Guest Post - Comments Needed

Here is a guest post from an anonymous Stand'er seeking feedback:

Recently, I've been asked to share my thoughts on Darfur as it stands today. That deadline has sharpened in my mind some of the questions I have on region right now. Obviously, situations change, and the Darfur we see today is not the same as that of four or five years ago.

Darfur has evolved to become far more complex than its original two- or three-sided conflict (the Government vs. one or two major rebel groups). I am also aware that rebel groups are guilty of adding to the chaos, having recruited child soldiers and engaged in acts of violence themselves (to what degree is an underreported issue). So, one question is, who much power does Sudan actually have to stop the violence? If the GoS suddenly wanted to bring peace to Darfur (and to its strained relations with South Sudan), would they be able to?

Given the painfully sluggish attempt to get 26,000 peacekeepers on the ground (I think we've reached about 50% of that goal), I am unclear on how much of this is Sudan's fault, and how much is the fault of UN Member States. Certainly, the GoS has in the past shown a lot of intransigence, and back-and-forth on UNAMID--rejecting contributions by certain nations, and flip-flopping whether or not to accept UNAMID or componenets thereof. Where my knowledge lags is in Sudan's actions of late--has the threat of ICC arrests made her more cooperative, or is this same-old, same-old? A final question is this: is targeted divestment still the right way to go with Sudan? Is it possible that it's no longer the correct remedy for the problem?

Knowing who holds the most influence in Sudan should directly affect where we focus our activist energies. I have my own hunches on all this, but what better place than the Stand blog to ask my peers for some research help!

We're in the thick of the holidays, but any links or responses you can give would help--short or long.


Here are a couple links to get us started:

Both place continued blame strongly on Khartoum. From the former, here is an interesting side note: "Since July this year the Government and specially the National Congress Party priority has sharply changed. The issue of the ICC Chief Prosecutor's endeavour to indict President Omer al Bashir has become the only agenda in their calendar....[the GoS] has changed their instinct for common survival into individual concern for self-preservation. Every single one of them is looking back to see whether he has any link with the violations committed in the Darfur conflict and what responsibility he may have which could take him to The Hague. Some of the NCP leaders are even contemplating handing over President Bashir to save the Islamic movement. This movement recently elected Mr Ali Osman Taha to become its Secretary General, the post which used to be occupied by Dr Hassan al Turabi before the 1999 split."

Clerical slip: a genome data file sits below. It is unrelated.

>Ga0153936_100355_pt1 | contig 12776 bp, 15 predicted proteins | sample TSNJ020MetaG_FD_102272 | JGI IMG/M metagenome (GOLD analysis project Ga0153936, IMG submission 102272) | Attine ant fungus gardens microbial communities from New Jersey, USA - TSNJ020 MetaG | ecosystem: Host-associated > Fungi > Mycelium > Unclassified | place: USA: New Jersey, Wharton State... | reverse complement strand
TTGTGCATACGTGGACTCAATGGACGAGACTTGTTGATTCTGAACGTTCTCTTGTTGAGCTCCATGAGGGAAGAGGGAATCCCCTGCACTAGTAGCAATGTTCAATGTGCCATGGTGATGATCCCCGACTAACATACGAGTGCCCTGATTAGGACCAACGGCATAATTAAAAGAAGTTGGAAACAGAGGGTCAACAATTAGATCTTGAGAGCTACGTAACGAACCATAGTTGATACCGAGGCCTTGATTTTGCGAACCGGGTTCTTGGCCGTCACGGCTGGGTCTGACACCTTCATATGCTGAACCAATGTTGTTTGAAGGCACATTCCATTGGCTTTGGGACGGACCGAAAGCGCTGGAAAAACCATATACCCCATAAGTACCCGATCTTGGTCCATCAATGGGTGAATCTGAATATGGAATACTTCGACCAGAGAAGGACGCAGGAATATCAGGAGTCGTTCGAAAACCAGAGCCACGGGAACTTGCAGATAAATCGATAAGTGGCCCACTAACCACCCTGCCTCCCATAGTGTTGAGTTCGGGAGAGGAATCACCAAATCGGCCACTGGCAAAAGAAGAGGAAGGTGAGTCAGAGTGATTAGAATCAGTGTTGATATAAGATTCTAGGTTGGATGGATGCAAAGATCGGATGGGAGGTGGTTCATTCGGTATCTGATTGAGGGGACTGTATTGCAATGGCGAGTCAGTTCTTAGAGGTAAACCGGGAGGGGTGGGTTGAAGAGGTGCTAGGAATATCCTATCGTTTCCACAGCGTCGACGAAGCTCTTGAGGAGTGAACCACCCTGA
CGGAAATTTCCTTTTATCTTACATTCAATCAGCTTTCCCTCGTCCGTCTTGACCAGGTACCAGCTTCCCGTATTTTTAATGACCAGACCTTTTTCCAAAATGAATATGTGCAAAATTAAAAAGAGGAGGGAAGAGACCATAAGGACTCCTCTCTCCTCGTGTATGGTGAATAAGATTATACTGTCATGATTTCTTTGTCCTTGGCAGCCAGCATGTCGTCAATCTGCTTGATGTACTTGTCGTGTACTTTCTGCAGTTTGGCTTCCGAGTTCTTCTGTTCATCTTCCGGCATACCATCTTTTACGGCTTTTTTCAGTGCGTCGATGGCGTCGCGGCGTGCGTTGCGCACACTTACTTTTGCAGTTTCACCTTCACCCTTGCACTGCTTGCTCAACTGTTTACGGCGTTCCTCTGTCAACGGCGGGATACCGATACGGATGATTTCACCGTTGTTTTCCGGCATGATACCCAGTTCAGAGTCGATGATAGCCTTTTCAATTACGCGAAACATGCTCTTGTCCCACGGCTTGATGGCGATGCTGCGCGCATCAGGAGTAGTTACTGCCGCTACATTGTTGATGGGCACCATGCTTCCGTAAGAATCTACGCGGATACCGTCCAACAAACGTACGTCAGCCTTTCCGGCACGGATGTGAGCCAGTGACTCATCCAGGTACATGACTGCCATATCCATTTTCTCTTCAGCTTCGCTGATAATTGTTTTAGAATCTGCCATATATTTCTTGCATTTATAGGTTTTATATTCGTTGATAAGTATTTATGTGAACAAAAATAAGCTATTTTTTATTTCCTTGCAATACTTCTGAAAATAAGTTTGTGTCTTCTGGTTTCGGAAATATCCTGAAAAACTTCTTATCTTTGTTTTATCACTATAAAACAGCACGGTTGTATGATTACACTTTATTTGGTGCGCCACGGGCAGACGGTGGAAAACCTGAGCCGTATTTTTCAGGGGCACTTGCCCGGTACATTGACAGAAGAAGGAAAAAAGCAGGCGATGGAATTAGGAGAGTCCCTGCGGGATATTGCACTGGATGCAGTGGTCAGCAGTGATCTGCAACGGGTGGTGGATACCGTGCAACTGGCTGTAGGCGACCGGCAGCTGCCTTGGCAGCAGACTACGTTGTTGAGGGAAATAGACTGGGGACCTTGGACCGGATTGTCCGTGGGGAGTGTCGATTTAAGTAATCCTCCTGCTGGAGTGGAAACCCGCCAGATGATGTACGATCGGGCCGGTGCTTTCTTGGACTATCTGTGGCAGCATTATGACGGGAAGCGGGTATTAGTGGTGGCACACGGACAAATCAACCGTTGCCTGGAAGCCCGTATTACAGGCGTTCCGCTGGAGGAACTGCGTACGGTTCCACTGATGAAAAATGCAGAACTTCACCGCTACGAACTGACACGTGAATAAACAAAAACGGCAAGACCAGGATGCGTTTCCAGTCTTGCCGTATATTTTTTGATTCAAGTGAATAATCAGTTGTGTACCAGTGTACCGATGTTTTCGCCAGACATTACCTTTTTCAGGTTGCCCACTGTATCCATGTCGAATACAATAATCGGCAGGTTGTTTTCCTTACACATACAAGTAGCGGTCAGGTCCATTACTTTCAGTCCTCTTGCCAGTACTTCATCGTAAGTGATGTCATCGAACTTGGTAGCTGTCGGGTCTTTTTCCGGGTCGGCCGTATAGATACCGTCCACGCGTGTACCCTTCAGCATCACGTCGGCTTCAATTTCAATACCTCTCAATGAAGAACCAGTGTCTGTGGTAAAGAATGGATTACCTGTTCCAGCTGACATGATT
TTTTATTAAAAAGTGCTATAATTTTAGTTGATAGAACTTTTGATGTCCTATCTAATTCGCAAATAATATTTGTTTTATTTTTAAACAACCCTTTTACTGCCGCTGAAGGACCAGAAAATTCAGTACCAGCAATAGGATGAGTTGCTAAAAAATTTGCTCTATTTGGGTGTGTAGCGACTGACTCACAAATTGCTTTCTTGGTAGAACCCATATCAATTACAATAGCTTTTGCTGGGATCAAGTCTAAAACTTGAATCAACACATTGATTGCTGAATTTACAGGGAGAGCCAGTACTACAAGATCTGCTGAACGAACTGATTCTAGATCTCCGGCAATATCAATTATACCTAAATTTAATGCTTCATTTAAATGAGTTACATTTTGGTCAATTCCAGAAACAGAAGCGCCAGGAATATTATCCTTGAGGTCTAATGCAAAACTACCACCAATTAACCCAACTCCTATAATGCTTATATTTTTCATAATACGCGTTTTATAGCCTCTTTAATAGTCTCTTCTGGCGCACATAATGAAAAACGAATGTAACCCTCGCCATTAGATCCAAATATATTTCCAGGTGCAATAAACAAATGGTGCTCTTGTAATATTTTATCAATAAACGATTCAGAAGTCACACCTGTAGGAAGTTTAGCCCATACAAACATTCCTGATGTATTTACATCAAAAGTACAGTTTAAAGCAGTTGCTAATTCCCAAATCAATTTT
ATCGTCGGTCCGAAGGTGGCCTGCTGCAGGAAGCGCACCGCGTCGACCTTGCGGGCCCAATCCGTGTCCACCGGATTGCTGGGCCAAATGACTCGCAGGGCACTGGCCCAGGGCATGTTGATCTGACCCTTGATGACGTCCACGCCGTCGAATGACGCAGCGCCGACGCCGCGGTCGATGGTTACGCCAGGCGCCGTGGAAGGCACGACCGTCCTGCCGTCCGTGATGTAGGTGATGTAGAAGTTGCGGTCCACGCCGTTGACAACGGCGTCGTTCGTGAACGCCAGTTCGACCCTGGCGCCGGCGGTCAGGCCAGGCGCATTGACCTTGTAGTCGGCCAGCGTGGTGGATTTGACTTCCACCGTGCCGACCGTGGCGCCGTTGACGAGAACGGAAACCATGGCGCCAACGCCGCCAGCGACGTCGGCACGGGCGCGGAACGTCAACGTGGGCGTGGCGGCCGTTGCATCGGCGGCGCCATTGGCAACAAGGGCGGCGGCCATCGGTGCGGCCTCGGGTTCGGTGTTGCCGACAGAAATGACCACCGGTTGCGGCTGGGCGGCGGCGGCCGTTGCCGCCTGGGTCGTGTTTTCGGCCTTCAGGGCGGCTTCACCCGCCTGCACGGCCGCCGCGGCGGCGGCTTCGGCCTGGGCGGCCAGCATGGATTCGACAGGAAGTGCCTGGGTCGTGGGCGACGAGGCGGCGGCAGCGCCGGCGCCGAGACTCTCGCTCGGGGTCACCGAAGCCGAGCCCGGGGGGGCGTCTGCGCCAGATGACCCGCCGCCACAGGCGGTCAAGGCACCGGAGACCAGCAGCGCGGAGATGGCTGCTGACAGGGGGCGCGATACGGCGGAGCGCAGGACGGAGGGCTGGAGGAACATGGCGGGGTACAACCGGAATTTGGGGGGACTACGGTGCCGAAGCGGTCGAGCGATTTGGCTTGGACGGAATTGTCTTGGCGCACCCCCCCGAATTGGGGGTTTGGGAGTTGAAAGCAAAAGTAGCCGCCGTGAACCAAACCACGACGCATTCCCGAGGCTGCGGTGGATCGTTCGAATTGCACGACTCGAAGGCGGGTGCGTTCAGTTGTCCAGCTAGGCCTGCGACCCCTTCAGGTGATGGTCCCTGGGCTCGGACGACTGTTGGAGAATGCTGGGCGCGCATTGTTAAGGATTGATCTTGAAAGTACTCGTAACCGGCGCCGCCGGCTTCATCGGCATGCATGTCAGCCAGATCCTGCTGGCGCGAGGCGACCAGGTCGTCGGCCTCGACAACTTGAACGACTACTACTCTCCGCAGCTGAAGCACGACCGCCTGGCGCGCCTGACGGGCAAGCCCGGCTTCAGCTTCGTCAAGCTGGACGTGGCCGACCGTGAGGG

Ian said...

Great post with some solid questions. I don't think the Government of Sudan COULD stop the conflict if they wanted to - in fact, that's why they armed to Janjaweed to begin with, counter-insurgency on the cheap. The government has never been particularly successful in securing the country from rival groups.

In terms of whether the government is still doing bad things, they are. The basic pattern of the past few months has been to announce some sort of peace effort to placate the international community and then immediately follow it with a bombing campaign. This suggests two things to me: 1) different actors within the government are pulling it in different directions. I don't think the NCP is nearly as cohesive as we give it credit for sometimes and the ICC move has people panicked as to what is the appropriate action. 2) the government wants to look good for the international community but doesn't want to look weak to the rebels or other dissident groups within Sudan.

Basically, all in all, the ruling party seems to be in a bit of a tough position that they are not exactly sure how to get out of. Additionally, they have very little control in Darfur, but when they do invariably try to assert some control, civilians still bear the brunt of it, through bombing campaigns, sponsored violence, or raids on the IDP camps.

Gerrit said...

I totally agree that the conflict has become more and more complicated, especially with the division of rebel groups.

Since a lot of instability has been brought about by the division of rebel groups I think one way to help bring stability would be unifying rebels for the purpose of peace talks. Although it seams the likelihood of that happening is pretty slim these days since the JEM doesn't want to deal with other rebel groups.

One thing STAND always suggests is the creation of a special envoy to Sudan who could help to unify the rebels. I think thats a good start, and we can pressure our government easily for that. And maybe because our government is/was feeling the pressure of being overthrown they may be more willing to listen to us.

However aside from pressuring our own government I think we should look at how the north-south peace process was brought about. I was told it was through international pressure (especially countries bordering on Sudan) and threat of economic sanctions. I don't know if thats true... a fault of my own I guess for not researching more.

But if it is true then that is something we can try to achieve or if its not how was the north-south peace process brought about?